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Rethinking workplace wellness for office workers in the Internet age

April 2nd, 2011

For sedentary office-based jobs, workplace wellness is something of a non sequitur.  Especially considering American adults spend nearly half their waking hours at work (not counting commute time) as was pointed out earlier this week at a Sacramento, Calif. symposium on wellness incentives hosted by the California Senate and Assembly Health committees and the California Endowment.  Employers remain split on the benefit of workplace wellness programs.  In a recent survey, equal numbers indicated that the programs have either improved or had no appreciable impact on the health of their workforces.

Symposium participants discussed making it easier for cubicle-bound workers to move around more at work by providing onsite exercise classes and breaks.  Also, installing standing “tread desks” that allow workers to walk a treadmill while working.  I imagine typing on a keyboard is rather challenging in this moving position that aside from the cost of these machines calls into question its widespread use and adoption.  The tread desk has great ironic symbolism attached to it.  It represents — to the point of absurdity — how some employers are attempting to accommodate a deeply embedded industrial age notion that knowledge work can only be accomplished in a office or cubicle located in an urban center or office park while at the same time encouraging office workers to get off their duffs and move more in order to reduce health care utilization and absenteeism.

A more elegant and sensible solution is to treat knowledge workers as knowledge workers instead of assembly line workers who can only do productive work at a “bench” or desk during set timeframes.  Knowledge workers conceptualize, analyze, synthesize, problem solve, write and report.  That work is essentially performed in the brain.  The brain goes wherever the worker goes and is location independent.  Moreover, as many office workers can attest, it doesn’t easily switch on and off in “work time” and “non work time” mode.  With information accessible most everywhere 7/24 via the Internet, it’s potentially always working.  The best and most creative ideas and solutions to tough problems are often conceived outside the formal workplace. They bubble up during sleep and exercise, particularly vigorous exercise when the brain is flooded with endorphins and oxygen.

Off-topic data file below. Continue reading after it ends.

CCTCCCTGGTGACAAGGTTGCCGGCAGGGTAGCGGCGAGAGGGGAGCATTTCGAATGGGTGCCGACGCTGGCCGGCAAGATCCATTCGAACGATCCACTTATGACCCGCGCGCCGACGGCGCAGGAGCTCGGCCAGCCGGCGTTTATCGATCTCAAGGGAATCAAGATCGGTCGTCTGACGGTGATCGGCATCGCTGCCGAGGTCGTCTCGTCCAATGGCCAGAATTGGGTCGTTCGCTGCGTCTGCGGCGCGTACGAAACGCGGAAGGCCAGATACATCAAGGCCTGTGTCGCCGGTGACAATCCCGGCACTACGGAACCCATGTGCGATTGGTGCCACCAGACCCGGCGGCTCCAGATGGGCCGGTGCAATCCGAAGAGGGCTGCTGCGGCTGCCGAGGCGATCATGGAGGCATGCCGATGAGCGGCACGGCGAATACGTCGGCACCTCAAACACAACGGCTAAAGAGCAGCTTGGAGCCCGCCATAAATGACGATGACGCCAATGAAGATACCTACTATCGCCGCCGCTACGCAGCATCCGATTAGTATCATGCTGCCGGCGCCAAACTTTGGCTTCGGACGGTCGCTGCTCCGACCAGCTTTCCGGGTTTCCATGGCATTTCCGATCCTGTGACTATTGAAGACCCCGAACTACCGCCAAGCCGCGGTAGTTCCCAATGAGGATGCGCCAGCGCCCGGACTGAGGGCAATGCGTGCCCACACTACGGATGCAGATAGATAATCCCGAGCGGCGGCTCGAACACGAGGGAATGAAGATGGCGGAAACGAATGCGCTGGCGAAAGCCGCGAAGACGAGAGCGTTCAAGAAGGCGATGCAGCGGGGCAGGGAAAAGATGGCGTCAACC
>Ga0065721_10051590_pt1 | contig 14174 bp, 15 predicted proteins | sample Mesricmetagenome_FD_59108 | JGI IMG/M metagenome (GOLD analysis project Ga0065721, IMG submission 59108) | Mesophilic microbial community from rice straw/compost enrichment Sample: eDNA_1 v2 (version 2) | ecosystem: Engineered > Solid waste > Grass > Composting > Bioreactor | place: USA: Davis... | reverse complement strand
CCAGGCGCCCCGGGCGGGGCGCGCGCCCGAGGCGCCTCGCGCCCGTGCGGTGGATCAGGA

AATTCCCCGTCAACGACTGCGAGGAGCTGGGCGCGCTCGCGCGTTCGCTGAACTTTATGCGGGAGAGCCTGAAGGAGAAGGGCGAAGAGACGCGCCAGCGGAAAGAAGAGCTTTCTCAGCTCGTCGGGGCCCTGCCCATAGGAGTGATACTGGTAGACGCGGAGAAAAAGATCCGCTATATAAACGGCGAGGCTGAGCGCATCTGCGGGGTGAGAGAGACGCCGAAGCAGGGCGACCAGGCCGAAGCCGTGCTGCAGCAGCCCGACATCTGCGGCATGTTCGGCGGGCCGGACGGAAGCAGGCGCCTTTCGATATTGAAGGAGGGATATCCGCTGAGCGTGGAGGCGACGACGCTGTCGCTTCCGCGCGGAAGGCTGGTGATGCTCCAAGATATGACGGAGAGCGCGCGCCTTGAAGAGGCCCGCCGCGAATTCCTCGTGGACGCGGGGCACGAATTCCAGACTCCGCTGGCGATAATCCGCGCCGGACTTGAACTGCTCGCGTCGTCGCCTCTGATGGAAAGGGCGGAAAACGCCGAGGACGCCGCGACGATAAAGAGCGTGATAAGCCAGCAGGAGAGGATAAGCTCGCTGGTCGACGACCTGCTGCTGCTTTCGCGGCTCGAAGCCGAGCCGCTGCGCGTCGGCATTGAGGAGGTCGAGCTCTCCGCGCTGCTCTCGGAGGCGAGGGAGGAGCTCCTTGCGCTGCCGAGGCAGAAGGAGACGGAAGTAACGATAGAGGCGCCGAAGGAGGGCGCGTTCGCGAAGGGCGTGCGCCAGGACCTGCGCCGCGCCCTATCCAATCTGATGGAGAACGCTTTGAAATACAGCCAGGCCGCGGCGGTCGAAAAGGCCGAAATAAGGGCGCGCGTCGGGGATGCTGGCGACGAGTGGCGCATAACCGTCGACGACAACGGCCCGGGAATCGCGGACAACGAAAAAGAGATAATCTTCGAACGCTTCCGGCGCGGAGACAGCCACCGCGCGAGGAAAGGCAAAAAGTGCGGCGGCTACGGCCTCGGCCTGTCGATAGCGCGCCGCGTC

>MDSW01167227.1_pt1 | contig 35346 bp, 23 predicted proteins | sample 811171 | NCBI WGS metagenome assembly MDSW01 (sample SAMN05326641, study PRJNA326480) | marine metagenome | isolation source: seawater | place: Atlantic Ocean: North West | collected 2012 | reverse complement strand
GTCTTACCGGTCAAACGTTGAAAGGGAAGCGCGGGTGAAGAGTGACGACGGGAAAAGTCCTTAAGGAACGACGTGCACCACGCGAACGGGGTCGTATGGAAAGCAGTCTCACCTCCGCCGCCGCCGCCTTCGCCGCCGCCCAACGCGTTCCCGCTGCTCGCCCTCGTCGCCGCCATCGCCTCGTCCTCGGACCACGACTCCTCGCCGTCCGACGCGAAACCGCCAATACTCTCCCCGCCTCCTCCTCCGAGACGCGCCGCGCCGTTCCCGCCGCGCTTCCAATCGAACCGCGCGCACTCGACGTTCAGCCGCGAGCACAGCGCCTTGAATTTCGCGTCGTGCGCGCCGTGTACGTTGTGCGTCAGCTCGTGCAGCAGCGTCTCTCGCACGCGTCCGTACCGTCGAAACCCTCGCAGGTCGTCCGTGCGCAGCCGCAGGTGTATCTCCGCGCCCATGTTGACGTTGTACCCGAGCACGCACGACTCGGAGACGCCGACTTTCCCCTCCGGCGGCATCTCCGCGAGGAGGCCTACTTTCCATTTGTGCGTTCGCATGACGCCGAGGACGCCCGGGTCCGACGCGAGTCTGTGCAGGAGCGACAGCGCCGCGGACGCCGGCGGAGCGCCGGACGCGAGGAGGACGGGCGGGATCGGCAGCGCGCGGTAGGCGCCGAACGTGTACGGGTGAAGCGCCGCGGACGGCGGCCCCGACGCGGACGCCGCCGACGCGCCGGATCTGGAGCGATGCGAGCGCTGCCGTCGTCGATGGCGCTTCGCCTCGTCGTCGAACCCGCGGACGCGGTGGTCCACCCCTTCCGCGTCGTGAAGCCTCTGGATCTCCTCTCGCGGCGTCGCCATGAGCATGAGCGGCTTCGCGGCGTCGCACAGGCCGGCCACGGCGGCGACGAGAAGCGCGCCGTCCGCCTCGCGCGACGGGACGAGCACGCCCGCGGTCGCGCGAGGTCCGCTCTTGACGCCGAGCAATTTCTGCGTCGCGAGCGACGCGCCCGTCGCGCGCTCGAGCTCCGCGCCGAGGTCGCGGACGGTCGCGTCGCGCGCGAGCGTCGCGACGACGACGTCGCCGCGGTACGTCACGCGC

Some of the best thinking and problem solving can be done outside the workplace doing the very things health experts say most Americans need more of to maintain better health: sleep and exercise.  That’s a prescription for potentially enhanced employee wellness and improved productivity.  Throw in using office space for meetings instead of housing workers in cubicle farms five days a week and there’s the added bonus of saving on office overhead as well as employee health costs.

The ultimate workplace wellness program for knowledge workers is to allow them to work anywhere and manage their schedules.  They’ll have a lot more time for exercise when they’re not commuting and sitting in traffic.  Measure their work product by the quality of the product — and not by how many hours they put in at the office.

 


Need a speaker or webinar presenter on the Affordable Care Act and the outlook for health care reform? Contact Pilot Healthcare Strategies Principal Fred Pilot by email fpilot@pilothealthstrategies.com or call 530-295-1473. 

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